Sand and Stars

Full Moon on a Salt Pan

Salt Pan
The 10 inch on Koo Pan, Kalahari

11 May 2018

I have always found that stargazing allows you to separate yourself from the hundreds of extraneous influences we deal with every day – the noise and clutter of day-to-day life, the trials and tribulations of all our complex relationships and the constant challenge of dealing with an increasingly busy world. It was never more so than last night.

I set the 10” Dobs up out on a remote Kalahari salt pan; it was a magical experience to watch the full Moon rise above the distant sand dunes, flooding the vast empty pan with its lovely light, and turning the salt deposits into a silvery shimmer; the only sound the occasional cries from a bat-eared fox echoing faintly across the void.

Just me, my dog and the Moon. Nirvana.

Image credit NASA

Most people think that the worst time to observe the Moon is when it’s full. Au contraire! Quite apart the fact that you can hold the entire Moon in your eyepiece and look at a place where billions of years of Solar System impact history are preserved, it is magnificently full of wonder… the dazzling albedo difference between the dark seas and the light highlands; the complex shades of grey in the majestic stretches of the lunar seas; delicate albedo features inside the craters; a completely new and fascinating perspective of the craters themselves; subtle tints of colour – bluish-grey; olive-grey, yellowy-grey, brownish-grey, reddish-orangish-grey…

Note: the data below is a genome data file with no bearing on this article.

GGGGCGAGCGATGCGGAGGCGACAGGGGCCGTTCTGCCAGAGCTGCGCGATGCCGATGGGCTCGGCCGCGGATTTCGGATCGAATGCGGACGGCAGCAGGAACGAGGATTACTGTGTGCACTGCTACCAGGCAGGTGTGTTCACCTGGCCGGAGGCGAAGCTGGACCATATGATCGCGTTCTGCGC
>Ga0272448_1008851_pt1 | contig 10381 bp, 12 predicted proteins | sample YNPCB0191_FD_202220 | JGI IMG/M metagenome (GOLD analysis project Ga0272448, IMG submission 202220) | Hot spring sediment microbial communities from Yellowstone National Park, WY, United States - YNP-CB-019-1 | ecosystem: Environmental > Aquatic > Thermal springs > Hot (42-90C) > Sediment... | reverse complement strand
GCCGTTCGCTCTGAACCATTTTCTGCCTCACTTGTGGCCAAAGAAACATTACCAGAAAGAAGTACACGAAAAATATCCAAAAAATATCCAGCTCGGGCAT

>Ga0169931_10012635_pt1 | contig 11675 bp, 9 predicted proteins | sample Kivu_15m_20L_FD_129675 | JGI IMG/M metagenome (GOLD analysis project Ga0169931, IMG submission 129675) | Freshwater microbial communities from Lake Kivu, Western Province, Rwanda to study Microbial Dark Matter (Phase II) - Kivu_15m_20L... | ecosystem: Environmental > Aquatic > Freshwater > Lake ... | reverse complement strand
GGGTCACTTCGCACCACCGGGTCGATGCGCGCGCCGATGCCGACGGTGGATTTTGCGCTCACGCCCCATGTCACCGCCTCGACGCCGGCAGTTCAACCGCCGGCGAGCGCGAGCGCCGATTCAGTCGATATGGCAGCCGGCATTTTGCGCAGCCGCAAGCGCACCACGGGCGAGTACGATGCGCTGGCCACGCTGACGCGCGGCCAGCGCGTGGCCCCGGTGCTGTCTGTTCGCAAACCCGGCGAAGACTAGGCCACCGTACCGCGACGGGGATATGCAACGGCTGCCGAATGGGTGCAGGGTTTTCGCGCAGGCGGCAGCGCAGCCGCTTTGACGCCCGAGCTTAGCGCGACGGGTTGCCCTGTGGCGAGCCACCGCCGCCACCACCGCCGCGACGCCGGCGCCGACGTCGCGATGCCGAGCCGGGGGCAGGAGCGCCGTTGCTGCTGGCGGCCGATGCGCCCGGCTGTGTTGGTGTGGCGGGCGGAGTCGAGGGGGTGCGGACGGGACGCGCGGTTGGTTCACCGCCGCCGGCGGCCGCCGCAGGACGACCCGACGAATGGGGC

…But most incredible of all are the beautiful ray systems that are seen in their full glory at full Moon.

They are dramatic, incredibly complex and absolutely fascinating. It is a mind-bender to look at the rays and try to appreciate the force behind an impacting projectile that scattered boulders, rocks and pulverized ejecta hundreds of kilometres across the surface of the Moon. It also is a mind-bender that over the next billion years they will have disappeared – pelted into obscurity by myriad micrometeorites.

I spent some happy hours examining the extraordinarily diverse splash rays…


Hubble took this dramatic photo of Tycho
Hubble took this dramatic photo of Tycho 

The most spectacular ray system of all is Tycho’s. Its stupendous rays rocket off in a butterfly pattern toward the northwest, east, and southwest, partially encircling the full Moon, and draping themselves over all sorts of lunar features. One incredible ray extends all the way across Mare Serenitatis… and keeps on going….